It is very different with Paul, the most outstanding example known to us of a revolutionary Jewish mystic. Paul had a mystical experience which he interpreted in such a way that it shattered the traditional authority. But since he did not wish to forego the authority of the Holy Scriptures altogether, he was forced to declare that it was limited in time and only now abrogated. A purely mystical exegesis of the old words replaced the original frame and provided the foundation of the new authority which Paul felt called upon to establish. In a manner of speaking, Paul read the Old Testament “against the grain.” The incredible violence with which he did so shows not only how incompatible his experience was with the meaning of the old books, but also how determined he was to preserve, if only by purely mystical exegeses, his bond with the sacred text. The result was the paradox that never ceases to amaze us when we read the Pauline Epistles: on the one hand the Old Testament is preserved; on the other, its original meaning is completely set aside. The new authority that is set up, for which the Pauline Epistles themselves serve as a holy text, is revolutionary in nature. Having found a new source, it breaks away from the authority constituted in Judaism, but continues in part to clothe itself in the images of the old authority, which has now been reinterpreted in purely spiritual terms.

In both of these attitudes—the conservative and the revolutionary—the mystic rediscovers his own experience in the sacred text. Often it is hard to say whether the mystical meaning is actually there or whether he injects it. The genius of mystical exegeses resides in the uncanny precision with which they derive their transformation of Scripture into a corpus symbolicum from the exact words of the text. The literal meaning is preserved, but merely as the gate through which the mystic passes—a gate, however, which he opens up to himself over and over again. The Zohar expresses this very succinctly in a memorable exegesis of Genesis 12:1. God’s words to Abraham, Lekhlekha, are taken not only in their literal meaning, “Get thee out”—that is, they are not interpreted as referring only to God’s command to Abraham to go out into the world—but are also read with mystical literalness as “Go to thee”—that is, to thine own self.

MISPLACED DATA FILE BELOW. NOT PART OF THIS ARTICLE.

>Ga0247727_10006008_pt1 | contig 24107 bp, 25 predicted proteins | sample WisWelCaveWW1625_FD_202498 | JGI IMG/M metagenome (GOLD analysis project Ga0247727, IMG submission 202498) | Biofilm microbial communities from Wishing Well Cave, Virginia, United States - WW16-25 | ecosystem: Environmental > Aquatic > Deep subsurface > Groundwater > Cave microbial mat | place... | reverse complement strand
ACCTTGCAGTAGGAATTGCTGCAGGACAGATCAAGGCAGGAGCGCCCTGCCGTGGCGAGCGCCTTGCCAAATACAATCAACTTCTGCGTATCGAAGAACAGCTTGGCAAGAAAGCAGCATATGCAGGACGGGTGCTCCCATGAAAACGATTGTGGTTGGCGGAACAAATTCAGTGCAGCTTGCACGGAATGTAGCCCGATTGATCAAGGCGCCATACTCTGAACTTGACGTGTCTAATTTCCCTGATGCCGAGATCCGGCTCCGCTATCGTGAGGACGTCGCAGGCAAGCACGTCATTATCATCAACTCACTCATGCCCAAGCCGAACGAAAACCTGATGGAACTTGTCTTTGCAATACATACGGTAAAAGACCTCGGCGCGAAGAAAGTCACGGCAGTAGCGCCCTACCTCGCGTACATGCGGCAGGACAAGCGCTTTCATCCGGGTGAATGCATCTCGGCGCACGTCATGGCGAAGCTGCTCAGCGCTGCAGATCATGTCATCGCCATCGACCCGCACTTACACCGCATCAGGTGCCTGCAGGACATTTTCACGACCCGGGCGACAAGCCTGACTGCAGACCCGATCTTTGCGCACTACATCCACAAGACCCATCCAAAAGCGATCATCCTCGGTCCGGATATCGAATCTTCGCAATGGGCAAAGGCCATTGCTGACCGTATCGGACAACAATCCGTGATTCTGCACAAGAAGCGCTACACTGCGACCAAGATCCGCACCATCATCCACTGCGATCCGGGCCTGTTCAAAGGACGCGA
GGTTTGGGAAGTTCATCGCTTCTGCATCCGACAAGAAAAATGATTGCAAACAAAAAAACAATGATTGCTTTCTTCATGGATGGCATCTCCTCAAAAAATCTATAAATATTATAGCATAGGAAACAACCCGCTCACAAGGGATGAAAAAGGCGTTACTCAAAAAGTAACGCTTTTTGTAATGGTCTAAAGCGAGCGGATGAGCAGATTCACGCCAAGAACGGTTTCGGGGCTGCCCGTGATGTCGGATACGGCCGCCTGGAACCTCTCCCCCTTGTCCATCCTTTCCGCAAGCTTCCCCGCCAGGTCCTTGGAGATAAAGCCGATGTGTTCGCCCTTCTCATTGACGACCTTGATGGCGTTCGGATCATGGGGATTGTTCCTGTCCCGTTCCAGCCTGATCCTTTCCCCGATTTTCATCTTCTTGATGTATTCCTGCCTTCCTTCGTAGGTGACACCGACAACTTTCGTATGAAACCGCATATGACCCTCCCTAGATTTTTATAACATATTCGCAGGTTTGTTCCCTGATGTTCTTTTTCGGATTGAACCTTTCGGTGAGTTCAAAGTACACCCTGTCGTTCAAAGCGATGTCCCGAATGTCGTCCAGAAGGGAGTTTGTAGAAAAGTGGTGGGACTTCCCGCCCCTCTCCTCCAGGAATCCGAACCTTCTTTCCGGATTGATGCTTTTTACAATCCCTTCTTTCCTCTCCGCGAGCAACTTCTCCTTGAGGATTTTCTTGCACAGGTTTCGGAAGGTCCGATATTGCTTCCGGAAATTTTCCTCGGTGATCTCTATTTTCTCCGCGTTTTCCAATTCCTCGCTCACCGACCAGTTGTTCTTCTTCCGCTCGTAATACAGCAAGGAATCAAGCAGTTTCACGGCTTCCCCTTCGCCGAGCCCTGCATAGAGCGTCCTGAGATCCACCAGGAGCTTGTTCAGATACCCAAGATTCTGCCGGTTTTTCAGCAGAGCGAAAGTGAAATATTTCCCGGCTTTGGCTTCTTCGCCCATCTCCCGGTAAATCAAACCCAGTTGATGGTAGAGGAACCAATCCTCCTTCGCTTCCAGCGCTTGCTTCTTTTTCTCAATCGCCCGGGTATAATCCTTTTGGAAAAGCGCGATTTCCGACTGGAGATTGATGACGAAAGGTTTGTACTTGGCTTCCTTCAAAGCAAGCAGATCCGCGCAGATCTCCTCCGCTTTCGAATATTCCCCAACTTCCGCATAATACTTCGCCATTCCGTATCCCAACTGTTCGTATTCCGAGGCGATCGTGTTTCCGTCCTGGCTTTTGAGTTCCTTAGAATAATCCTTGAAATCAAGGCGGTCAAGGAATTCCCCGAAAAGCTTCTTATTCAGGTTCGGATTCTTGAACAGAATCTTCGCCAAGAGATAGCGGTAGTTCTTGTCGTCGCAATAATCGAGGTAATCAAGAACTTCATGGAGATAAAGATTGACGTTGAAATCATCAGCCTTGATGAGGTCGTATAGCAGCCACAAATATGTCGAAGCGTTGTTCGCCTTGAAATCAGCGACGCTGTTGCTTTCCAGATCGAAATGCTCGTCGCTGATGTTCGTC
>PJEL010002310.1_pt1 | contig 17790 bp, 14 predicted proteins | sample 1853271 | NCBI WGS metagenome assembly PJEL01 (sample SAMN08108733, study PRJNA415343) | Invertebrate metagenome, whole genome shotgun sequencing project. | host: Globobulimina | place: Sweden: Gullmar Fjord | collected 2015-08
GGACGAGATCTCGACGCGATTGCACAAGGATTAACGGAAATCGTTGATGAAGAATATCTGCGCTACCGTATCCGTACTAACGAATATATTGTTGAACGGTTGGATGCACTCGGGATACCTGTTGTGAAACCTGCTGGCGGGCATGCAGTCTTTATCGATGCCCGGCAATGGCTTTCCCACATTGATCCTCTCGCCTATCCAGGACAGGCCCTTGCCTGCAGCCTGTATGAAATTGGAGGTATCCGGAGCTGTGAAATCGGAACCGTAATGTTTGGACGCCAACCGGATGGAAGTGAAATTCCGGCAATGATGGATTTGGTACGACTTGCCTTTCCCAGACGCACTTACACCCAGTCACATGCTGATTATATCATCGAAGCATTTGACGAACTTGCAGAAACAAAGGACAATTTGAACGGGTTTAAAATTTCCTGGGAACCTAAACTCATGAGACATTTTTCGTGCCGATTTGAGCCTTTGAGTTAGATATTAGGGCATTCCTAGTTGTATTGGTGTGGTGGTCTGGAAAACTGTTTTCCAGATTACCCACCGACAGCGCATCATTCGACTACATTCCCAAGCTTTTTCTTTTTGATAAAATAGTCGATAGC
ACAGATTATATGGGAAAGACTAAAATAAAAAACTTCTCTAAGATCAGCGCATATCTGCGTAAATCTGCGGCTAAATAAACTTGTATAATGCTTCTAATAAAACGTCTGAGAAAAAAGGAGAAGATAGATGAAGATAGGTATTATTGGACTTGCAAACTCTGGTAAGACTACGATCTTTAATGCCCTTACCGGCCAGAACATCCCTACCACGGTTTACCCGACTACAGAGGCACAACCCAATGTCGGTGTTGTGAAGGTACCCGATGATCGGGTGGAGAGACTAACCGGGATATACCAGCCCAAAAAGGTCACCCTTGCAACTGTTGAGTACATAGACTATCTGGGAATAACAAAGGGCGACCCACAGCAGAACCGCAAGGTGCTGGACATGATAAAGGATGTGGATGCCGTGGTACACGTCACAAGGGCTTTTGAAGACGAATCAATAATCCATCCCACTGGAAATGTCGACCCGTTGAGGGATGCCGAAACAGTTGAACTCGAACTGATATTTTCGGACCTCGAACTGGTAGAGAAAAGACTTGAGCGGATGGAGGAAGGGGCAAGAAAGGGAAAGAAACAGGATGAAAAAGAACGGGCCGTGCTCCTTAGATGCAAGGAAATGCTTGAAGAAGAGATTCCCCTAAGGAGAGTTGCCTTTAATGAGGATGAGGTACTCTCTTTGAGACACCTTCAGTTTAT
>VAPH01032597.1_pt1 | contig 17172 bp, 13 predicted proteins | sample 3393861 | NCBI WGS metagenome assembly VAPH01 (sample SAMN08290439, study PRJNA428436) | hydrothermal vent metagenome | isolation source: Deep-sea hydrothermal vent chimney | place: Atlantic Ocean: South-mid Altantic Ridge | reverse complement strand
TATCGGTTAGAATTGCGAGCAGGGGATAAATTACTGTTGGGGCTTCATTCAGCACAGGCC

The conservative character mysticism so frequently possesses hinges largely on two elements: the mystic’s own education and his spiritual guide. As to the first, the mystic almost always bears within him an ancient heritage. He has grown up within the framework of a recognized religious authority, and even when he begins to look at things independently and to seek his own path, all his thinking, and above all his imagination, are still permeated with traditional material. He cannot easily cast off this heritage of his fathers, nor does he even try to. Why does a Christian mystic always see Christian visions and not those of a Buddhist? Why does a Buddhist see the figures of his own pantheon and not, for example, Jesus or the Madonna? Why does a Kabbalist on his way of enlightenment meet the prophet Elijah and not some figure from an alien world? The answer, of course, is that the expression of their experience is immediately transposed into symbols from their own world, even if the objects of this experience are essentially the same and not (as some students of mysticism, Catholics in particular, like to suppose) fundamentally different.

But what happens when mysticism has no ties with any religious authority? This problem of the secularized interpretation of amorphous mystical experiences has been raised repeatedly since the Enlightenment. The situation is somewhat obscured by the fact that certain authors, disregarding or rejecting all traditional authority, describe their mystical experience in resolutely secular terms, yet clothe their interpretation of the same experience in traditional images. This is the case with Rimbaud and more consistently with William Blake. They regard themselves as Luciferian heretics, but their imagination is shot through with traditional images, either of the official Catholic Church (Rimbaud) or of subterranean and esoteric, hermetic and spiritualist origin (Blake). Thus, even in such revolutionaries, who seek their authority essentially in themselves and in a secular interpretation of their visions, tradition asserts its power.